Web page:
Starting on Sunday, there’s a potential for “a slightly drier air mass” to take control in South Florida, NWS forecasters said in their Thursday morning analysis from Miami. They noted that tropical waves moving in from the Atlantic could push rain chances back above normal again next week.

Although it seems likely that 95L will get dismantled by strong wind shear near the Lesser Antilles, the GFS suggests that some of the moisture associated with it could eventually wash into the Florida peninsula.

NOAA’s Climate Prediction Center is calling for normal levels of precipitation in Florida from July 10-18.

Tropics perk up as forecasters track two Atlantic disturbances

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8 PM UPDATE: The National Hurricane Center said the disturbance in the Eastern Atlantic — Invest 95L — was “likely” to become a tropical depression by Friday as it moves west or west-northwest toward the Lesser Antilles. Conditions may become more hostile to the system by the weekend, forecasters said. For the low south of Bermuda, forecasters bumped down chances of development over the next five days to 50 percent, but the two-day chances remained at 40 percent. (Image credits: top: NHC; bottom: SFWMD)

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There’s a bit of irony — maybe Nature has a sense of humor — that two days after a drastic cut to the hurricane season forecast the Atlantic suddenly springs to life with two potential storms.

Colorado State University’s updated forecast issued Monday called for 11 named storms in 2018, and that includes the one already in the books, May’s Subtropical Storm Alberto.

With a follow-up to the forecast on Tuesday, CSU’s Philip Klotzbach tweeted: “Latest Climate Forecast System model runs predict much stronger than normal vertical wind shear during August-October in Caribbean & a bit stronger than normal further east in tropical Atlantic. If this verifies, would likely reduce Atlantic #hurricane activity.”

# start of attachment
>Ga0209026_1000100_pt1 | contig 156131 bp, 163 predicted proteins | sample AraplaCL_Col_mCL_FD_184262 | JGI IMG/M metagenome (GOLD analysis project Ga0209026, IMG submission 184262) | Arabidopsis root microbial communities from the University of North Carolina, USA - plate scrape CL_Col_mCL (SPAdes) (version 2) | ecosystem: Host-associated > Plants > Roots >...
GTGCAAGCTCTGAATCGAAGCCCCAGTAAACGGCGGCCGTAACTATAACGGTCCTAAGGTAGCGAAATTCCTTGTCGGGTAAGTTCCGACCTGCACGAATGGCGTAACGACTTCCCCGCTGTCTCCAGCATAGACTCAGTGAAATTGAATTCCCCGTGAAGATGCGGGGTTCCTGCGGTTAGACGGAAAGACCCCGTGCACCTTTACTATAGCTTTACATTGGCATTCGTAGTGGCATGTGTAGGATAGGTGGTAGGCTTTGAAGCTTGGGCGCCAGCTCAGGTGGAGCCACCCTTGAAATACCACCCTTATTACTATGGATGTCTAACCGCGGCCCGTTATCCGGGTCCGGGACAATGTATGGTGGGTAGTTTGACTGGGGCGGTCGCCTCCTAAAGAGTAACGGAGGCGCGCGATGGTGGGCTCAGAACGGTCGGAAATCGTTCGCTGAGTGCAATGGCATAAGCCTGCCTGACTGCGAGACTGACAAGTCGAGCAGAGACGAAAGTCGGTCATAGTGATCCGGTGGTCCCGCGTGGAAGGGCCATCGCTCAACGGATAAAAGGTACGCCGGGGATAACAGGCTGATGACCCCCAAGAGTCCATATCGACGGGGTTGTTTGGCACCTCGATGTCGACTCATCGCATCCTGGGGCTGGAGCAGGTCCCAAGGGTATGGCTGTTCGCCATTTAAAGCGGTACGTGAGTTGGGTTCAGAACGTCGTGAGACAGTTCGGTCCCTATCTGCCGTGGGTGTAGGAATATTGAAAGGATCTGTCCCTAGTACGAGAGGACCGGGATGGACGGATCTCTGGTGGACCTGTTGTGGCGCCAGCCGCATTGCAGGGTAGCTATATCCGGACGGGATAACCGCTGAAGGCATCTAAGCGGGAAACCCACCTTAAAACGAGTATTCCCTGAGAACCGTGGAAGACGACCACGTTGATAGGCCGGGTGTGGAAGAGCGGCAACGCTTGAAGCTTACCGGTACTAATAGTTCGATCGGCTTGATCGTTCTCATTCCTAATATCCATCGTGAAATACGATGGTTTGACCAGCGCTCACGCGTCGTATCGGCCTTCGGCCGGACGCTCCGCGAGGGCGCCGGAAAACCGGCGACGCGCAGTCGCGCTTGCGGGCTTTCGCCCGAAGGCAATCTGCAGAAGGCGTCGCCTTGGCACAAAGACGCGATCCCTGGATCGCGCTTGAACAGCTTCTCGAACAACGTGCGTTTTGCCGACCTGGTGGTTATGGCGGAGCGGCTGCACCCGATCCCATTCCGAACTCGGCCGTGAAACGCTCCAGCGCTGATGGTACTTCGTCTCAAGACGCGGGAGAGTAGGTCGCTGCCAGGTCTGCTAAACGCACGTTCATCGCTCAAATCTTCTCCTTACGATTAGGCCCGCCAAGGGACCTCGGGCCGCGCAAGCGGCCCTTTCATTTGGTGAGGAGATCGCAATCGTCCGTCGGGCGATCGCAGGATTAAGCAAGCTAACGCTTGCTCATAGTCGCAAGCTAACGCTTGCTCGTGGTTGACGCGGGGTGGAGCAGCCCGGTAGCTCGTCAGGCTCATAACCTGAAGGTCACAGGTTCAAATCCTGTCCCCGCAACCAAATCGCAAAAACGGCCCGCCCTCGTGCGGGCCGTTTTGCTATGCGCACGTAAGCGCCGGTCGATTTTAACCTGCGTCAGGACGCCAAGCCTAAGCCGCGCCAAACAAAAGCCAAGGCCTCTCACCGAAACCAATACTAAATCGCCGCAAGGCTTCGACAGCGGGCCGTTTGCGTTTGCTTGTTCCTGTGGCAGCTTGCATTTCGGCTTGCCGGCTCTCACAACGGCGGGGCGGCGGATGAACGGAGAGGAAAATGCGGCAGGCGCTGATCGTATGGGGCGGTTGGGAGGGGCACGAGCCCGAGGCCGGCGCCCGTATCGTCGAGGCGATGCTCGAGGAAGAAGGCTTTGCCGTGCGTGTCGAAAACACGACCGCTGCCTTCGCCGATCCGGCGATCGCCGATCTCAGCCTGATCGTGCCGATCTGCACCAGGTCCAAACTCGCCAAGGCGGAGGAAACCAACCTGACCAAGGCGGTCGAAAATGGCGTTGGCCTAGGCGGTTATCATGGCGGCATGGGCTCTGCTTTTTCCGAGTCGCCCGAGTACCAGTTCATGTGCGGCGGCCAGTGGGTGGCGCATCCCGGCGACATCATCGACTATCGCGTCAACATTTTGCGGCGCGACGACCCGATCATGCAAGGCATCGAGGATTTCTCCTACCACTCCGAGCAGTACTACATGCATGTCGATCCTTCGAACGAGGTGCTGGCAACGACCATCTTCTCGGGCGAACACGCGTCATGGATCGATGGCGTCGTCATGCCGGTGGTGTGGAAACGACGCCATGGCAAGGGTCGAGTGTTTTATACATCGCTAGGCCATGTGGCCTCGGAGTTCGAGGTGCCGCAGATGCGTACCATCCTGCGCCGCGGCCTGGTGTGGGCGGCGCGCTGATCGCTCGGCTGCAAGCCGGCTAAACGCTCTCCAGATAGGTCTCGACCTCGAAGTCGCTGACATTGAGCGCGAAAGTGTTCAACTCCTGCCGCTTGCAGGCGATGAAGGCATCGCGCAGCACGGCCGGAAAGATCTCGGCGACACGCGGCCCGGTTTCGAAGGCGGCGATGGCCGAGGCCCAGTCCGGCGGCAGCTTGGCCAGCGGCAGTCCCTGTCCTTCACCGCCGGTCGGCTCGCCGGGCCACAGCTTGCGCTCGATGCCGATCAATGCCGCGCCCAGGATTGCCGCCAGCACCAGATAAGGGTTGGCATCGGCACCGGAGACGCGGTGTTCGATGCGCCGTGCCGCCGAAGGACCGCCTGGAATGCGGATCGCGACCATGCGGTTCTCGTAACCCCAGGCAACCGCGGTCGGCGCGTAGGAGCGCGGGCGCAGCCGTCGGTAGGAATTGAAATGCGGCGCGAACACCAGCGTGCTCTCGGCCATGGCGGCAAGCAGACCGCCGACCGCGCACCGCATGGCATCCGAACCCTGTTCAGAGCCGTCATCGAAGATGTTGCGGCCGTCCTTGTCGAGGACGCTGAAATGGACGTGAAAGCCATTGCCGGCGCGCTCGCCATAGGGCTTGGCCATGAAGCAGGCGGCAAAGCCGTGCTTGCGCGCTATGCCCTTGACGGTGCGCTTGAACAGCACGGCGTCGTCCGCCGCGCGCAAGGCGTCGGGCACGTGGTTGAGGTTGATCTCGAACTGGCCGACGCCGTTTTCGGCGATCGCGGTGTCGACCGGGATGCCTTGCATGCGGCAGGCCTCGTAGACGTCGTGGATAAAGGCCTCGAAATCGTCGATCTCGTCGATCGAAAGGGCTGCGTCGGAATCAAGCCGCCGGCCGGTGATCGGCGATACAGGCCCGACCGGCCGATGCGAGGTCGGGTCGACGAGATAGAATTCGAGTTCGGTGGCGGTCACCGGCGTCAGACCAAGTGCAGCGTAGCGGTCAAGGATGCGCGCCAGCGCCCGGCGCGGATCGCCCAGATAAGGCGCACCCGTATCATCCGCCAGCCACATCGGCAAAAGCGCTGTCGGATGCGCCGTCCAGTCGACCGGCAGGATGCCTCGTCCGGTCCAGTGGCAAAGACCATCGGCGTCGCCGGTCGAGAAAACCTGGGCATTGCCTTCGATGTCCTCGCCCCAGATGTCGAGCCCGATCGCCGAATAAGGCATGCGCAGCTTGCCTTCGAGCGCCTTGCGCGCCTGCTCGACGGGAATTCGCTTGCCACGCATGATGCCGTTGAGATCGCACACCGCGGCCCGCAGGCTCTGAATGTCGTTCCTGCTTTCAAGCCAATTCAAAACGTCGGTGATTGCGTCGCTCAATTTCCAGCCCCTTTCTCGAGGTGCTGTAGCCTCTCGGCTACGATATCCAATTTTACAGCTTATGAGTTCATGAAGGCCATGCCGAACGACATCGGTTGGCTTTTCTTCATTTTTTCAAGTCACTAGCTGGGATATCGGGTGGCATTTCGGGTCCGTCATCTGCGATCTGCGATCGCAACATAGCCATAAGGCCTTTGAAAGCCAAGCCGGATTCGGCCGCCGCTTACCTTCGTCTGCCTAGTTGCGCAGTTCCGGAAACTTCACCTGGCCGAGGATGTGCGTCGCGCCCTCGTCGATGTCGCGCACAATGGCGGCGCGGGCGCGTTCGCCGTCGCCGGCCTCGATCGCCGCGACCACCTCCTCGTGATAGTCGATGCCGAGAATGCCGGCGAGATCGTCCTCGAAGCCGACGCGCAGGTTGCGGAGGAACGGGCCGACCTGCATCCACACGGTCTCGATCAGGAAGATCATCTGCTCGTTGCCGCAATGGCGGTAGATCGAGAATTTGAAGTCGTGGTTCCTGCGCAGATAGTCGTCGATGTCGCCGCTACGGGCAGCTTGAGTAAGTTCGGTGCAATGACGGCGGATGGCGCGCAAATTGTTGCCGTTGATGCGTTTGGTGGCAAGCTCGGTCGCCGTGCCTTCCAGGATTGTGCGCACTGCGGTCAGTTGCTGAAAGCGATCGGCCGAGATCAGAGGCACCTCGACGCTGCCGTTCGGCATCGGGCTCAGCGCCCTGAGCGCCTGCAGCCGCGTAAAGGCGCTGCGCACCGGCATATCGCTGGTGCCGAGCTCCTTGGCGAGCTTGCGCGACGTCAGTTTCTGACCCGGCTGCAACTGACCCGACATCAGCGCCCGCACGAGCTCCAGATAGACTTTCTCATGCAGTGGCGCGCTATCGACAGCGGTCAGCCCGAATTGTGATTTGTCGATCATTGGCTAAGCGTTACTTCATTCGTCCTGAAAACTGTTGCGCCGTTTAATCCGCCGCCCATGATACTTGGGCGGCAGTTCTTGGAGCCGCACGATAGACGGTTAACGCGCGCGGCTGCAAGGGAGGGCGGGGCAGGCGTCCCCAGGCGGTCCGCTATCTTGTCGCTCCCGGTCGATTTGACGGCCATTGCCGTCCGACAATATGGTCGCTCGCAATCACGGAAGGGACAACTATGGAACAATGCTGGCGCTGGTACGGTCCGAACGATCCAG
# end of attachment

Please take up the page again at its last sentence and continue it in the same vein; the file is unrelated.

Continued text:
Forecasters at the National Hurricane Center got out their colored markers on Tuesday, marking off potential storms south of Bermuda and in the eastern Atlantic. Development chances were up to 60 percent Wednesday morning for the former, and 30 percent for the latter.

It’s a little early for the start of the Cape Verde hurricane season, in which tropical waves from the coast of Africa become a focus of concern and angst. But there it is, and the NHC was impressed enough to designate the system Invest 95L, which means track runs are now available on such websites as the National Center for Atmospheric Research (NCAR).

Early-cycle track guidance showed 95L targeting the northwestern Leeward Islands, and the GFS Ensemble group shows an eventual path that takes it anywhere from the Central Caribbean to the Bahamas. The intensity guidance, which is always the weakest part of tropical weather forecasting, shows a spread from no development at all to a low-level Category 1 hurricane.

Both systems may be brief flashes in the pan, however. NHC forecasters say upper level winds will become hostile as 95L approaches the islands this weekend, and the GFS and other forecast models show it fizzling out.

The low south of Bermuda may have a short shelf life as well, since NHC forecasters say it will interact with a frontal system on Sunday.

The Atlantic wind shear analysis from the University of Wisconsin indicates shear as high as 50 knots in the Northwestern Caribbean. But if 95L would get bumped up to the north and miss the islands entirely, it may find friendlier conditions.

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RECORD WATCH: The low in Melbourne Tuesday was 81, a record warm minimum temperature. The previous record was 79 set in 2001. It was the second day in a row that Melbourne notched a record warm low.